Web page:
Author + information
- Received February 19, 2013
- Revision received October 8, 2013
- Accepted December 3, 2013
- Published online April 1, 2014.
- Eldrin F. Lewis, MD, MPH∗∗ (, )
- Yanhong Li, MS†,
- Marc A. Pfeffer, MD, PhD∗,
- Scott D. Solomon, MD∗,
- Kevin P. Weinfurt, PhD†,
- Eric J. Velazquez, MD†,
- Robert M. Califf, MD†,
- Jean-Lucien Rouleau, MD‡,
- Lars Kober, MD§,
- Harvey D. White, DSc‖,
- Kevin A. Schulman, MD† and
- Shelby D. Reed, PhD†
- ∗Cardiovascular Division, Brigham and Women’s Hospital, Boston, Massachusetts
- †Duke Clinical Research Institute, Duke University Medical Center, Durham, North Carolina
- ‡Montreal Heart Institute, Université de Montréal, Montreal, Quebec, Canada
- §Rigshospitalet, Copenhagen, Denmark
- ‖Green Lane Cardiovascular Service, Auckland City Hospital, Auckland, New Zealand
- ↵∗Reprint requests and correspondence:
Dr. Eldrin F. Lewis, Cardiovascular Division, Brigham and Women’s Hospital, 75 Francis Street, Boston, Massachusetts 02115.
Objectives The objective of this study was to determine the impact of nonfatal cardiovascular (CV) events on changes in health-related quality of life (HRQL).
Background There is limited understanding of the impact of nonfatal CV events on long-term changes in HRQL in survivors of myocardial infarction (MI).
Methods The VALIANT (Valsartan In Acute Myocardial Infarction) trial enrolled 14,703 patients post-MI complicated by Killip class II or higher (scale measuring heart failure severity post-MI ranging from class I to IV) and/or reduced ejection fraction. The HRQL substudy included 2,556 (17.4%) patients who completed the EQ-5D with 5 questions, with responses mapped to utility weight on a scale of 0 to 1 and a visual analog scale (VAS) ranging from 0 (worst) to 100 (best) imaginable health state. EQ-5D was administered at baseline and 6, 12, 20, and 24 months. The trajectory of EQ-5D scores was developed by using linear mixed effects regression models with calculation of deviation from this trajectory after nonfatal CV events. Patients who died before the next EQ-5D assessment were excluded.
Results Over a 2-year period, 597 patients experienced a nonfatal CV event and survived to have another EQ-5D assessment. Their baseline EQ-5D scores were lower than patients without a subsequent nonfatal CV event (VAS 61.0 ± 19 vs 68.2 ± 18 [p < 0.001] and US-based utility score 0.76 ± 0.22 vs 0.83 ± 0.17 [p < 0.001]). These patients with CV events experienced a trajectory-adjusted 6.6 point decrease (p < 0.001) in VAS scores and a 0.07 decrease (p < 0.001) in utility score after the nonfatal CV event.
Conclusions MI survivors suffering a CV event experienced significantly worse HRQL than their previous trajectory, suggesting that generic instruments can be responsive to nonfatal events. Reduction in nonfatal CV events may affect longitudinal changes in HRQL.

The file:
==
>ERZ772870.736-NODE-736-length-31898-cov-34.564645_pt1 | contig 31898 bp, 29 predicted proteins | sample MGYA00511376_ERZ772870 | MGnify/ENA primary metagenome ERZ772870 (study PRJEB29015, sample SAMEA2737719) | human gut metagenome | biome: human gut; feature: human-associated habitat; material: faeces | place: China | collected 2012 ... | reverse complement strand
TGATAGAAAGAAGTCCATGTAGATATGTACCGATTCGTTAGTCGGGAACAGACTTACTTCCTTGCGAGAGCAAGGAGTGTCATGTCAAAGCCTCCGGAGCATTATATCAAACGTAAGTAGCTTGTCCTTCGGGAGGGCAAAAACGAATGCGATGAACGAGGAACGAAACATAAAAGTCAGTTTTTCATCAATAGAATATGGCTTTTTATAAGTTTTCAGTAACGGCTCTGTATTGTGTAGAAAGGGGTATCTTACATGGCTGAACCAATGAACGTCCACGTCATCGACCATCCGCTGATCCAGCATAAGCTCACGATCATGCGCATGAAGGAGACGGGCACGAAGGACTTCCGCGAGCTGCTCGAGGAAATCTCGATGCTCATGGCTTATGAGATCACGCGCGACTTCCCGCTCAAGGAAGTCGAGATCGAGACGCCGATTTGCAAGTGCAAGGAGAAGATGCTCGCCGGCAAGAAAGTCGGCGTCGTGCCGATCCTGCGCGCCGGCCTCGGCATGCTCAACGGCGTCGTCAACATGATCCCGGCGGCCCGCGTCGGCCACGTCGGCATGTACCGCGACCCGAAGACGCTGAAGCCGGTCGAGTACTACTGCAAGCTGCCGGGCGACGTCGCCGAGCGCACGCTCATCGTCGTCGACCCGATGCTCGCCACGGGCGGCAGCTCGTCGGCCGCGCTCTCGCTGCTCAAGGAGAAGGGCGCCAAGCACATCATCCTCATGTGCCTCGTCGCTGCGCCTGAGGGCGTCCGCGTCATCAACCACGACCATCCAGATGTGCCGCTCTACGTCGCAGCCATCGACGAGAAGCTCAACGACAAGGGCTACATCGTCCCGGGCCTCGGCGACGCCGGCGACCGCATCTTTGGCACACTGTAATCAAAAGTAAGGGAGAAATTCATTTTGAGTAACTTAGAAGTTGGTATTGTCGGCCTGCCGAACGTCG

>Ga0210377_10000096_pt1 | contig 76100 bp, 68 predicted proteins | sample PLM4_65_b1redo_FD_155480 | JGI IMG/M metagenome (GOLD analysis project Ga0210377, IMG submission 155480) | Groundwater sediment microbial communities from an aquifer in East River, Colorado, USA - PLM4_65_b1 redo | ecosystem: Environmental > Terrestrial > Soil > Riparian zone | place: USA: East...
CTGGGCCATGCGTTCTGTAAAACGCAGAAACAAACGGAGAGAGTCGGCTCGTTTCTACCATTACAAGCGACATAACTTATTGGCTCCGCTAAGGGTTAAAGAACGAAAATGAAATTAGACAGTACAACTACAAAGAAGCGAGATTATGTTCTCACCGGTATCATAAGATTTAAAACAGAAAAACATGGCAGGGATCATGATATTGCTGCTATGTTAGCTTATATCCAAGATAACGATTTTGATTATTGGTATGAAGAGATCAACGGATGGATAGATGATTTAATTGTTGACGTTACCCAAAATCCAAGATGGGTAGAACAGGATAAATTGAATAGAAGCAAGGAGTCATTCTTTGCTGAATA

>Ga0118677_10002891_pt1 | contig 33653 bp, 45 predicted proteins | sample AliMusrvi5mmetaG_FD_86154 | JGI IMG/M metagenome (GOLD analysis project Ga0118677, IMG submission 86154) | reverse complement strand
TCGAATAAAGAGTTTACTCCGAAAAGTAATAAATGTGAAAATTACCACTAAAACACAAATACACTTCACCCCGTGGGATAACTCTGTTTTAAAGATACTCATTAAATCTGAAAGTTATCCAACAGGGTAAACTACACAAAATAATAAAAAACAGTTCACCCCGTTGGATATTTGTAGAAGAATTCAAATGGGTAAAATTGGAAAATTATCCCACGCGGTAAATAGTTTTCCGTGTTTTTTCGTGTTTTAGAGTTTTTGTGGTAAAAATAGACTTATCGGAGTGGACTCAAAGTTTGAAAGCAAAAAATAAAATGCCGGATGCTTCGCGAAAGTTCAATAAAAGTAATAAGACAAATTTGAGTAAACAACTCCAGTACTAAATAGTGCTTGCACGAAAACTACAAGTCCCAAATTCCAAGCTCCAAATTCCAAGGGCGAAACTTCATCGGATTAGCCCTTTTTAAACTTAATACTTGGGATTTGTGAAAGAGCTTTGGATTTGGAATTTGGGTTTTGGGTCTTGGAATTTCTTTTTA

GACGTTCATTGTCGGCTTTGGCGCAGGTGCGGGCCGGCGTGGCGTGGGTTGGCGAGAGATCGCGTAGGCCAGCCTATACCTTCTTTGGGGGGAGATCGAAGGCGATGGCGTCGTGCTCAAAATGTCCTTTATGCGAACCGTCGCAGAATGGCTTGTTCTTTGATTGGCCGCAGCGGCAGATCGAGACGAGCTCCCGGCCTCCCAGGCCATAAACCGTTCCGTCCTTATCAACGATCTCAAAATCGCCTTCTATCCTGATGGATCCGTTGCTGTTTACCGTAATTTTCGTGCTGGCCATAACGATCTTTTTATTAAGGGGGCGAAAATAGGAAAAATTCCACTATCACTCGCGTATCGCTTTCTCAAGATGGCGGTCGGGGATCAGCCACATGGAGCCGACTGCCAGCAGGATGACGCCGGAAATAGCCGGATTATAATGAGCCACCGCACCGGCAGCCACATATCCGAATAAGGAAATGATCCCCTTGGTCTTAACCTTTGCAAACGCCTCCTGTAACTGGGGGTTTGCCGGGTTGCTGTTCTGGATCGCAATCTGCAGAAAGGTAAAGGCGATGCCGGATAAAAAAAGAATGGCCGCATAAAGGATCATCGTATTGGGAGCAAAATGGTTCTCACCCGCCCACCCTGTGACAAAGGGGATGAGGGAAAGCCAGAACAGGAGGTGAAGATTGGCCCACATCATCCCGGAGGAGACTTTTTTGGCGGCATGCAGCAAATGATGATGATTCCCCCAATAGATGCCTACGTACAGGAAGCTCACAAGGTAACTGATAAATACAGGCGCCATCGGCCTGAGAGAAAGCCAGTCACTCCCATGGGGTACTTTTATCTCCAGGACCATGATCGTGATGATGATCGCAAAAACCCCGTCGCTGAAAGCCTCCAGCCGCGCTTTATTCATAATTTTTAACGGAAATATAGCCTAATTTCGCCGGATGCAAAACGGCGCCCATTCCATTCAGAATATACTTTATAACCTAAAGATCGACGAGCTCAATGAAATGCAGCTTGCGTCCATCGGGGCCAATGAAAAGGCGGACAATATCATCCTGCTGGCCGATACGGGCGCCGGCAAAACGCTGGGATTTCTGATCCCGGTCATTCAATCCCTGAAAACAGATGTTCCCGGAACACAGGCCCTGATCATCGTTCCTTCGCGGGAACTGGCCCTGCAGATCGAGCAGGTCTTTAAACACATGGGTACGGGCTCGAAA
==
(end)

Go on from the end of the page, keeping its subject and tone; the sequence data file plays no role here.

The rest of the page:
VALIANT was funded by a research grant from Novartis, Inc. There was no input from Novartis on the content or analysis related to the manuscript and no funding was received for the manuscript. Drs. Lewis and Solomon have received grant research support from Novartis. Dr. Pfeffer has done consulting with Aastrom, Boston Scientific, Bristol-Myers Squibb, Cerenis, HamiltonHealth Sciences, Novartis, Roche, Sanofi Aventis, Servier, and the University of Oxford; research grants to the Brigham and Women's Hospital have been given by Amgen, Novartis, and Sanofi Aventis; the Brigham and Women's Hospital has patents for the use of inhibitors of the renin-angiotensin system in selected survivors of myocardial infarction with Novartis and Boehringer; and is a co-inventor, and his share of the licensing agreements is irrevocably transferred to charity. Dr. Velazquez has acted as a consultant for Novartis. Dr. Califf has served as a board member of Portola Pharma; and has minor equity in N30 Therapeutics. Dr. Kober has served as a symposium speaker for Servier. Dr. White has done consulting with AstraZeneca, Merck Sharpe & Dohme, Roche, and Regado Biosciences; and he has received research support from Sanofi Aventis, Eli Lilly and Company, The Medicines Company, National Institutes of Health, Roche, Merck Sharpe & Dohme, AstraZeneca, GlaxoSmithKline, and Daiichi Sankyo PharmaDevelopment. Dr. Schulman has received research funding and consulting income from Novartis. All other authors have reported that they have no relationships relevant to the contents of this paper to disclose.
- Received February 19, 2013.
- Revision received October 8, 2013.
- Accepted December 3, 2013.
- American College of Cardiology Foundation